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Preparing for a Flood
By the RestorationSOS Educational Staff
Floods are the single most common natural disaster in the country, occurring in all fifty states, year round, and for any variety of reasons. Floods may be minor events or major catastrophes, affecting part of one home or stretching across state lines, but however they happen, they are likely to leave behind considerable damage.
It is not always possible to prevent a flood from happening or to prevent damage from being done as a result; however, it is possible to mitigate the effects of a flood through proper education and preparation. The flood preparation process should begin as soon as you move into your new home.
Are You in a Flood Zone?
First, you need to contact the local county geologist or county planning department and see whether or not your home is located in or near a flood plain or within a flash flood-prone area. Some counties may refer you to local emergency management offices for this information. Take the time you are there to learn about your new community’s emergency plans, warnings, alerts, evacuation routes, and the location of the nearest emergency shelters.
Map out an evacuation route, and make sure your family is familiar with it. Have a meeting place established just in case you happen to become separated and have an out of state family contact. Everybody should be familiar with the plan, the directions, and the contact information.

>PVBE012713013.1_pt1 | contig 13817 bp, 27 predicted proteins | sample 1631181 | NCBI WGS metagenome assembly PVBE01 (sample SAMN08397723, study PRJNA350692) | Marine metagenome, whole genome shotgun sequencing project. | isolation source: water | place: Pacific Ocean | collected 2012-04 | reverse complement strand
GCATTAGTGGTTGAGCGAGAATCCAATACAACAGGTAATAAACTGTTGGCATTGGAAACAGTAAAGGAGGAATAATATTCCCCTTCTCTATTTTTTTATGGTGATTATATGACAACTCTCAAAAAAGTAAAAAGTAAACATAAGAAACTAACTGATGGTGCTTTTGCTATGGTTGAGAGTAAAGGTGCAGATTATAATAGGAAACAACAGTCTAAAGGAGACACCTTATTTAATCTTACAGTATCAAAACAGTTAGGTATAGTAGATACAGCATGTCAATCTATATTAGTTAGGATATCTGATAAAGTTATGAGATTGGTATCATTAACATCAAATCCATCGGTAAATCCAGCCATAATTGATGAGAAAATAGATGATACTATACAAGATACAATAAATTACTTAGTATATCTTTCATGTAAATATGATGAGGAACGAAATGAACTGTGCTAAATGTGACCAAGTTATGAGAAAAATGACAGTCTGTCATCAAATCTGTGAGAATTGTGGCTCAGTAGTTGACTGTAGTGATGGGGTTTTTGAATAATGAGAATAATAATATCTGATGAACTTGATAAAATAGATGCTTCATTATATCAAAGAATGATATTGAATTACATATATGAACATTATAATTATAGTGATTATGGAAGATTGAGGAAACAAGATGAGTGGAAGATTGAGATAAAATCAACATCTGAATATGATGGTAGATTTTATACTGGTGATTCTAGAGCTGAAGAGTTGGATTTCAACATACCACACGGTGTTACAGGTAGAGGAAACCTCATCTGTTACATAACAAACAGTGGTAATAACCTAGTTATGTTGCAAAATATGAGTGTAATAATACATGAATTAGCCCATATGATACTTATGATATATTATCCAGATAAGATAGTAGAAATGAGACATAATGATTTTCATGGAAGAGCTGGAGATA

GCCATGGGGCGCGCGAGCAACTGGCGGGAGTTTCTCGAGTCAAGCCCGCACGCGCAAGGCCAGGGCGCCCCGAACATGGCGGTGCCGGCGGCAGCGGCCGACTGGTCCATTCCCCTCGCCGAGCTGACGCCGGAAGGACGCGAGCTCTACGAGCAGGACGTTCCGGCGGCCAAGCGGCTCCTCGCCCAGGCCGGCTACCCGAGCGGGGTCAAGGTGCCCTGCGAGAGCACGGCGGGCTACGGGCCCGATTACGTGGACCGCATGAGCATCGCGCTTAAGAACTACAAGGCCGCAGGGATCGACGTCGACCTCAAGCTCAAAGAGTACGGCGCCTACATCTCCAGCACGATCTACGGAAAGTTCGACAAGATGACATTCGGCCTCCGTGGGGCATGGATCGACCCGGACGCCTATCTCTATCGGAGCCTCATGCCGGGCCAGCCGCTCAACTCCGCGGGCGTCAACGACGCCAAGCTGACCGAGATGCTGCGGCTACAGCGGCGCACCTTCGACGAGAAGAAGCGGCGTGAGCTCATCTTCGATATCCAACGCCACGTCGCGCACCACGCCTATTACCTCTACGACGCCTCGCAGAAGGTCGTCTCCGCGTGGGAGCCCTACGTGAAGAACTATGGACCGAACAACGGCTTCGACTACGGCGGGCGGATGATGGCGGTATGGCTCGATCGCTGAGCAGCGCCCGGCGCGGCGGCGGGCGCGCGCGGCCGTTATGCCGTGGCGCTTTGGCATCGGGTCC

Become familiar with how to turn off all utilities at their source and be ready to do so in the event of a flood threat. If there are any structurally unstable materials on the premises, make sure they are secured before you evacuate. Loose items can cause damage.
Home Modifications to Help with Flooding
Consider installing a sump pump in your basement and be sure it comes equipped with backup power in the event of an outage. Similarly, install backflow valves or plugs on all drains, toilets, and sewer connections to prevent sewage from backing up into your home.
All electrical components on the lower floors should be raised up ten to twelve inches to keep them out of reach of flood water. This includes power outlets, circuit breakers, and electrical boxes. This work should be done by a qualified electrician.
If a flood warning is announced, begin the evacuation process. Make sure your property is secure and then move to higher ground. Make sure your car's gas tank is full if there is a flood warning. It is recommended to keep a close eye on weather conditions and leave before the official evacuation notice is given. This may prevent being held up by a heavy traffic flow along evacuation routes.
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